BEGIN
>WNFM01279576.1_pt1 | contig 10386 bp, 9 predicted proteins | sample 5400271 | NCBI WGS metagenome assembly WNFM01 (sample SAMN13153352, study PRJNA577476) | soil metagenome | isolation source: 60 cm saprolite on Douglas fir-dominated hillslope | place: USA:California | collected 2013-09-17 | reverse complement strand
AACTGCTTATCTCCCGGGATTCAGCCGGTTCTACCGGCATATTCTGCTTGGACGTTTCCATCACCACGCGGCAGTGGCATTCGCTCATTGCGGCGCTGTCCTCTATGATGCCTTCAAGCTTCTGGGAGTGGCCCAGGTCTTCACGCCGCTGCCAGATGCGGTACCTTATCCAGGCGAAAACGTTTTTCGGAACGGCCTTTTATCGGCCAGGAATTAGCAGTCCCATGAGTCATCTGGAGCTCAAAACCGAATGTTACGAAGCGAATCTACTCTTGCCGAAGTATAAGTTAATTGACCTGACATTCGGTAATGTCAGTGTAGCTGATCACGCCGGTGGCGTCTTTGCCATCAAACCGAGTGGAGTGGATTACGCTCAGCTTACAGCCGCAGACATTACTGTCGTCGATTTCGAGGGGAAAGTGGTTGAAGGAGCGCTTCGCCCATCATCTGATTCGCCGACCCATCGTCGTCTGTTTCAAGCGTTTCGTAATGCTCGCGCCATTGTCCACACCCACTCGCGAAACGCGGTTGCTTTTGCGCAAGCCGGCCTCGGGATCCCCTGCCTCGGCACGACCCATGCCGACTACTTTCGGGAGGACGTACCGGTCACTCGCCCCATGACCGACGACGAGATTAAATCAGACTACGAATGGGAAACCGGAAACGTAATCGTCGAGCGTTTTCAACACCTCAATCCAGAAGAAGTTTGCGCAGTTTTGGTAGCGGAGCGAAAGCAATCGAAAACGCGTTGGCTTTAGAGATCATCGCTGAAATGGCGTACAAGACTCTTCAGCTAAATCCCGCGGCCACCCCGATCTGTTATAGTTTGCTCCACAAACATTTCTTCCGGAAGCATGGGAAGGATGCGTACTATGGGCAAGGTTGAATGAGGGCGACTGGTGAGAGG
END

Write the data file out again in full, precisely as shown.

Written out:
>WNFM01279576.1_pt1 | contig 10386 bp, 9 predicted proteins | sample 5400271 | NCBI WGS metagenome assembly WNFM01 (sample SAMN13153352, study PRJNA577476) | soil metagenome | isolation source: 60 cm saprolite on Douglas fir-dominated hillslope | place: USA:California | collected 2013-09-17 | reverse complement strand
AACTGCTTATCTCCCGGGATTCAGCCGGTTCTACCGGCATATTCTGCTTGGACGTTTCCATCACCACGCGGCAGTGGCATTCGCTCATTGCGGCGCTGTCCTCTATGATGCCTTCAAGCTTCTGGGAGTGGCCCAGGTCTTCACGCCGCTGCCAGATGCGGTACCTTATCCAGGCGAAAACGTTTTTCGGAACGGCCTTTTATCGGCCAGGAATTAGCAGTCCCATGAGTCATCTGGAGCTCAAAACCGAATGTTACGAAGCGAATCTACTCTTGCCGAAGTATAAGTTAATTGACCTGACATTCGGTAATGTCAGTGTAGCTGATCACGCCGGTGGCGTCTTTGCCATCAAACCGAGTGGAGTGGATTACGCTCAGCTTACAGCCGCAGACATTACTGTCGTCGATTTCGAGGGGAAAGTGGTTGAAGGAGCGCTTCGCCCATCATCTGATTCGCCGACCCATCGTCGTCTGTTTCAAGCGTTTCGTAATGCTCGCGCCATTGTCCACACCCACTCGCGAAACGCGGTTGCTTTTGCGCAAGCCGGCCTCGGGATCCCCTGCCTCGGCACGACCCATGCCGACTACTTTCGGGAGGACGTACCGGTCACTCGCCCCATGACCGACGACGAGATTAAATCAGACTACGAATGGGAAACCGGAAACGTAATCGTCGAGCGTTTTCAACACCTCAATCCAGAAGAAGTTTGCGCAGTTTTGGTAGCGGAGCGAAAGCAATCGAAAACGCGTTGGCTTTAGAGATCATCGCTGAAATGGCGTACAAGACTCTTCAGCTAAATCCCGCGGCCACCCCGATCTGTTATAGTTTGCTCCACAAACATTTCTTCCGGAAGCATGGGAAGGATGCGTACTATGGGCAAGGTTGAATGAGGGCGACTGGTGAGAGG